Finding the intersection between two regexes

Paul Makepeace paulm at
Tue Apr 22 17:05:58 BST 2014

On Tue, Apr 22, 2014 at 4:16 AM, David Cantrell <david at> wrote:
> On Sun, Apr 20, 2014 at 10:14:48PM -0400, Mark Fowler wrote:
>> On Sunday, April 20, 2014, David Cantrell <david at> wrote:
>> > Can anyone point me at some code on the CPAN that, given two regexes,
>> > can figure out whether there are any bits of text that will be matched
>> > by both?
>> I'm not sure I understand the question here, or moreover why you want to do
>> it just an intellectual exercise?
> I do actually have a use for it, which would help to explain the
> question.
> A large part of Number::Phone is based on data in google's
> libphonenumber project. That has, for most countries, regular
> expressions that match valid fixed lines and valid mobiles. For some
> countries those two regexes can both match some of the same numbers.
> Here's the data:
> If you look at the data for Barbados, they have for fixed lines:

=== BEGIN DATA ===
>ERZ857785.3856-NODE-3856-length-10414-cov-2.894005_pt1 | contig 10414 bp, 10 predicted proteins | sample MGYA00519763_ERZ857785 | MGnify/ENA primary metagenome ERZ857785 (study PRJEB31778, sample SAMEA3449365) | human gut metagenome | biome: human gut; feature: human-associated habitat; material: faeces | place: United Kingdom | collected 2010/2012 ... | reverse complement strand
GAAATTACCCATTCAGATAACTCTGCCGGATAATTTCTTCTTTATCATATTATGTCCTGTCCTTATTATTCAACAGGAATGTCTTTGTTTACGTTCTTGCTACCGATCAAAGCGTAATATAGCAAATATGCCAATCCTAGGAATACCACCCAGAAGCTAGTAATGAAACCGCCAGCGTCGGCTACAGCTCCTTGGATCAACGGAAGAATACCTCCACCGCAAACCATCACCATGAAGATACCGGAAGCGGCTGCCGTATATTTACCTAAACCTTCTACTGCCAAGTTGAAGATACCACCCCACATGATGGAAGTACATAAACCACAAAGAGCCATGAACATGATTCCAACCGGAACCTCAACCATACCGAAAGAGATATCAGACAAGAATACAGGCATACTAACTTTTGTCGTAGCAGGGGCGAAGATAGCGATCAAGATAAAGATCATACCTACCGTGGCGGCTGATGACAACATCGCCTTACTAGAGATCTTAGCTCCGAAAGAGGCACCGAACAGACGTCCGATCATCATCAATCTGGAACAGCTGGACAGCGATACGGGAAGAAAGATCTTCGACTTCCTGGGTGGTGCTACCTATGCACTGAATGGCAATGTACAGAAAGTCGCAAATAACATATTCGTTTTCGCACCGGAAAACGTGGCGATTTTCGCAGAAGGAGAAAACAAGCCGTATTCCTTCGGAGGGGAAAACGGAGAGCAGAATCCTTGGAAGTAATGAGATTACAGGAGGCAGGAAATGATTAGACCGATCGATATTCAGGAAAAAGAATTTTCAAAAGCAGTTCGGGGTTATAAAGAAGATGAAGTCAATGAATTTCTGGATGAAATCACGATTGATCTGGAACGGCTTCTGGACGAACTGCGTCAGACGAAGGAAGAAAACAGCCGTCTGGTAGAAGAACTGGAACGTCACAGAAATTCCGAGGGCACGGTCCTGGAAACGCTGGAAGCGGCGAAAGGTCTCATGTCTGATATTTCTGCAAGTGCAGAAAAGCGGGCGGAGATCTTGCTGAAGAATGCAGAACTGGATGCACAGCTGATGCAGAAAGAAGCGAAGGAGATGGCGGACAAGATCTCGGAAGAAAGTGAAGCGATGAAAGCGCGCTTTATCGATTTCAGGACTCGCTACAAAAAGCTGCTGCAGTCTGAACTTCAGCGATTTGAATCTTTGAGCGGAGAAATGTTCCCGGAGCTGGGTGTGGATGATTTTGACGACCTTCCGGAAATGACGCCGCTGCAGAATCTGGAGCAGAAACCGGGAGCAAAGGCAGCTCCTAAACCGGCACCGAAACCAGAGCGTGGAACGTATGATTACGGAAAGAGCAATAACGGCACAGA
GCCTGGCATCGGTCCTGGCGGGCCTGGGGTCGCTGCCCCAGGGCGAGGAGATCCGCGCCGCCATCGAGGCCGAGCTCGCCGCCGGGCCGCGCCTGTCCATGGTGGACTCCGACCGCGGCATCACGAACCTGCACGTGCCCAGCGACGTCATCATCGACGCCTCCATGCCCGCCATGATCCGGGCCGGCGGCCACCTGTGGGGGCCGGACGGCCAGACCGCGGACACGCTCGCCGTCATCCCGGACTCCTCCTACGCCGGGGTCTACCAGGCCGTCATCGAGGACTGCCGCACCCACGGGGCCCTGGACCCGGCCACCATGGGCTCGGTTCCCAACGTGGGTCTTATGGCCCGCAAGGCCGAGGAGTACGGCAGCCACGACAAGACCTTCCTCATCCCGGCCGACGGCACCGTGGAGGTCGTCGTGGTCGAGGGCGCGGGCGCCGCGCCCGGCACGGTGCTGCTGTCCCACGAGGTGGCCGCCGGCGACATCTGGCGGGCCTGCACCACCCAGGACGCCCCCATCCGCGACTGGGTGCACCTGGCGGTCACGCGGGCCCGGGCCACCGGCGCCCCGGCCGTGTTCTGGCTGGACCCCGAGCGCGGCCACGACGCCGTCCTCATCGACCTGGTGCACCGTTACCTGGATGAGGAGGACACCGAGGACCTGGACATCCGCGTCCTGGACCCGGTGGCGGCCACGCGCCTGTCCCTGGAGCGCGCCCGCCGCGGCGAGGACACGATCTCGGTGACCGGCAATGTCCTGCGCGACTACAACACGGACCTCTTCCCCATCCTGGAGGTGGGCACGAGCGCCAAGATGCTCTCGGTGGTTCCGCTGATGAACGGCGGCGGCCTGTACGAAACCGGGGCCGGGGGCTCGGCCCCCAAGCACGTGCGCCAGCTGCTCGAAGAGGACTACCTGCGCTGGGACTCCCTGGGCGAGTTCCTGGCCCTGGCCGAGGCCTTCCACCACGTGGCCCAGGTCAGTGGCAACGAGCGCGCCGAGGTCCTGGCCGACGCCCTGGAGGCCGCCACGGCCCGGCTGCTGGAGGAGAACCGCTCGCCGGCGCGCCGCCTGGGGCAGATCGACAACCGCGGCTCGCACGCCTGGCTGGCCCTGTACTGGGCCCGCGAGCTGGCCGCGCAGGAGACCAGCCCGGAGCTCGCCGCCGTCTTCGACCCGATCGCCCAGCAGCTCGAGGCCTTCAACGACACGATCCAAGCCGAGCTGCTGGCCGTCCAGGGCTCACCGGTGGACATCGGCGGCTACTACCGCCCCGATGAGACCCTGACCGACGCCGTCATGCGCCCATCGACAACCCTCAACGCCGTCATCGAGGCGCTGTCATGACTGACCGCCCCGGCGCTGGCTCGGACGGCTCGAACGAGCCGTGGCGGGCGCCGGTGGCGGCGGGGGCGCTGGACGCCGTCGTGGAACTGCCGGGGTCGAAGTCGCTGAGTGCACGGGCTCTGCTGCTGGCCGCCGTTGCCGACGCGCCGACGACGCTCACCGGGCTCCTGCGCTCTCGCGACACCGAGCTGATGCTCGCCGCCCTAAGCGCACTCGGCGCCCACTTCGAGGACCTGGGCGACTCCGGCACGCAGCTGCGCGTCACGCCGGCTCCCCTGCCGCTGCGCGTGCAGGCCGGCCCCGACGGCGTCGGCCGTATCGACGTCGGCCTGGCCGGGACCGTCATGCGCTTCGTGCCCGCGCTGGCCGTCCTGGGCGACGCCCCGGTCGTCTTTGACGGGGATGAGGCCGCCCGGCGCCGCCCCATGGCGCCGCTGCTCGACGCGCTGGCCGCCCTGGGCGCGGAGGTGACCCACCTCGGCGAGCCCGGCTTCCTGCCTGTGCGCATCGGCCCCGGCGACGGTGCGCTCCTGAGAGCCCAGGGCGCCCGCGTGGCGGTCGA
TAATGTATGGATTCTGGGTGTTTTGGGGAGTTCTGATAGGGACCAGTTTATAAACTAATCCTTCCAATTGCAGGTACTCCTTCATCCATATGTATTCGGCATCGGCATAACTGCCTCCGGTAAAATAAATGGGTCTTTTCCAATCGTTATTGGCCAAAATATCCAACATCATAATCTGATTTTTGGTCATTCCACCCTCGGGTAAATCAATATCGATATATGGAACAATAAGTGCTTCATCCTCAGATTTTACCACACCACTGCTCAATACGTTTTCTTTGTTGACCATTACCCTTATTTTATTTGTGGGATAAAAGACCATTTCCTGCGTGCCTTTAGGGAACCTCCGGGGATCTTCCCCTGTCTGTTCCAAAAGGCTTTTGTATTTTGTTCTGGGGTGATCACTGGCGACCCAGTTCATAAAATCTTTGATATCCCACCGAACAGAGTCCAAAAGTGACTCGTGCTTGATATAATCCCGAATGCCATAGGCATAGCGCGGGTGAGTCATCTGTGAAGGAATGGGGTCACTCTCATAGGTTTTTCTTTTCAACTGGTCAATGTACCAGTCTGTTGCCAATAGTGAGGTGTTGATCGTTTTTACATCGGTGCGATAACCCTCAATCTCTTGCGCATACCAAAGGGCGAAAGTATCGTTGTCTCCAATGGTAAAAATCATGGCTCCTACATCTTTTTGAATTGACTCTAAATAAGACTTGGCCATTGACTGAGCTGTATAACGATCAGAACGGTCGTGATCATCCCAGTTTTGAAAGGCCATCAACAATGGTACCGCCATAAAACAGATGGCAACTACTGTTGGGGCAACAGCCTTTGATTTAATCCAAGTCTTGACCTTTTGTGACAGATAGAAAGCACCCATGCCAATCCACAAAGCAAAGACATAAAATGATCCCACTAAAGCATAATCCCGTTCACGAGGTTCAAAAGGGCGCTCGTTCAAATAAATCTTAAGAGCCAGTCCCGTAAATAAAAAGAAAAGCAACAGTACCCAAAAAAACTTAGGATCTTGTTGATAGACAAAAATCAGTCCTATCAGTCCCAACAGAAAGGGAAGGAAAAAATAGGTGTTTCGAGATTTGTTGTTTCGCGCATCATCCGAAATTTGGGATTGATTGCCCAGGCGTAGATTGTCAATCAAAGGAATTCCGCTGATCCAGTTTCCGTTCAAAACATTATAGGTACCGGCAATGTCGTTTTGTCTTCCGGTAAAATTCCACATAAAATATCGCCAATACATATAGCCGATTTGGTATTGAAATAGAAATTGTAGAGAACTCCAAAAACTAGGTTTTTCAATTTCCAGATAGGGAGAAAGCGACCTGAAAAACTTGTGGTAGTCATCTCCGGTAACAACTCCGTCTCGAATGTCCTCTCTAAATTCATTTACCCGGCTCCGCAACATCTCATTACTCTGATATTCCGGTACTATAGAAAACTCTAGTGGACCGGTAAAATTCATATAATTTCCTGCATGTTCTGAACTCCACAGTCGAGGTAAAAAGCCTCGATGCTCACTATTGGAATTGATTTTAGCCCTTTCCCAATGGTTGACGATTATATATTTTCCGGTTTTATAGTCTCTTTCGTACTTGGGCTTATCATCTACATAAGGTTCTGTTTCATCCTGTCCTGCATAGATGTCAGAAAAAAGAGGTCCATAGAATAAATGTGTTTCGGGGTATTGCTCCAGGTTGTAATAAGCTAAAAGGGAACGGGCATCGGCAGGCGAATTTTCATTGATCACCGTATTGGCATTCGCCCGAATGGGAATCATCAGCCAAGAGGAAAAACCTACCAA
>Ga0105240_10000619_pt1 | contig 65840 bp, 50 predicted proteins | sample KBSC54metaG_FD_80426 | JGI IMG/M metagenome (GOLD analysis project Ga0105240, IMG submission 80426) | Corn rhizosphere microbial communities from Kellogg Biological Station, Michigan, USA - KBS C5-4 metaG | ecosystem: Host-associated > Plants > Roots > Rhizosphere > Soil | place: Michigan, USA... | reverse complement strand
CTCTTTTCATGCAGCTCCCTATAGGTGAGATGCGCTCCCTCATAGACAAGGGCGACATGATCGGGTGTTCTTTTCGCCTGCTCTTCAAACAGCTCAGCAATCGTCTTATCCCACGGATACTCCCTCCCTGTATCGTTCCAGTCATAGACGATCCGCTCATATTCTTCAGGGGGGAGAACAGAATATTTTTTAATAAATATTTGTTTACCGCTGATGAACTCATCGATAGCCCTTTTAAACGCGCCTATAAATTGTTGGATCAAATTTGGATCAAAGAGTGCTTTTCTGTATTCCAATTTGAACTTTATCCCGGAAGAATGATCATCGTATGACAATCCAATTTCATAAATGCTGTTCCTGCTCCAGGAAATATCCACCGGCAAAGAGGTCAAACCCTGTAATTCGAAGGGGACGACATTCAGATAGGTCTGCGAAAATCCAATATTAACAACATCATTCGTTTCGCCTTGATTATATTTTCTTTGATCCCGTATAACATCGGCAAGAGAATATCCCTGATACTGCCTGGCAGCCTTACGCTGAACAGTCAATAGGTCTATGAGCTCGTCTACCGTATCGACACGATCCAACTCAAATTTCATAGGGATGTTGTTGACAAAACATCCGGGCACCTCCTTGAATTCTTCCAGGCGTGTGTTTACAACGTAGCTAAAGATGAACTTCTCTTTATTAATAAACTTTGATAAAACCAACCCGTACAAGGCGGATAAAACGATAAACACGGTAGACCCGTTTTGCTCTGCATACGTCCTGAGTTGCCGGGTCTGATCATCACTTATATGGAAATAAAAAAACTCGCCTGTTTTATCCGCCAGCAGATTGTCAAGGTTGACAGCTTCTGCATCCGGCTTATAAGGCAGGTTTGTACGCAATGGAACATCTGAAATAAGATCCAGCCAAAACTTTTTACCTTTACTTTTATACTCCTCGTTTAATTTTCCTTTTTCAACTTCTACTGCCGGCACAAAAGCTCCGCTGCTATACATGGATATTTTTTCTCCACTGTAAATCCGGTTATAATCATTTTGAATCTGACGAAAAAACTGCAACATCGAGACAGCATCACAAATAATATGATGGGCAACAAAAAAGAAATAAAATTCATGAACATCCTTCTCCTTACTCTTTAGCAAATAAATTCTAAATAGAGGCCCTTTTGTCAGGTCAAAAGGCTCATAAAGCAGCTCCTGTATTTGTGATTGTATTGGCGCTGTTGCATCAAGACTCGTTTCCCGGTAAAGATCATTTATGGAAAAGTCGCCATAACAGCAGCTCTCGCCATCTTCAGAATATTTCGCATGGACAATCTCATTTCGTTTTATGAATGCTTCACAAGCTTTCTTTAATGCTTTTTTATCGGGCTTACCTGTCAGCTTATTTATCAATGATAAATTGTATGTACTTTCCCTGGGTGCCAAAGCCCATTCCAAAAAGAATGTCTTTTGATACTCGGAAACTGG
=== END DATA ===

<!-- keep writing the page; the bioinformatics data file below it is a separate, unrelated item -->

>   246[2-9]\d{6}
> and for mobiles:
>   246(?:(?:2[346]|45|82)\d|25[0-4])\d{4}

I'd go out on a limb and say that the complete list of overlapping
situations all share a /^prefix/ like this. (This doesn't necessarily
help you since you'd have to exhaustively falsify it but if you're
going for the quick win I bet just looking for prefixes gets you
most/all of the way.)

> then some strings will match both expressions - 2462303333, for example.
> But if you look at the data for Jamaica there are no strings that match
> both regexes.
> At the moment I detect these overlaps (and then throw the regexes away
> as being unfit for my purpose) by just going through each country's
> number space. This is practical for NANP countries as I can do it
> all with only about a million comparisons in the worst possible case. It
> would be impractical to apply this to the whole world though.

If your goal is to simply identify overlaps rather than generate
encompassing regexes, you could try attacking it with
intelligently/heuristically generated random numbers.


> --
> David Cantrell | Bourgeois reactionary pig

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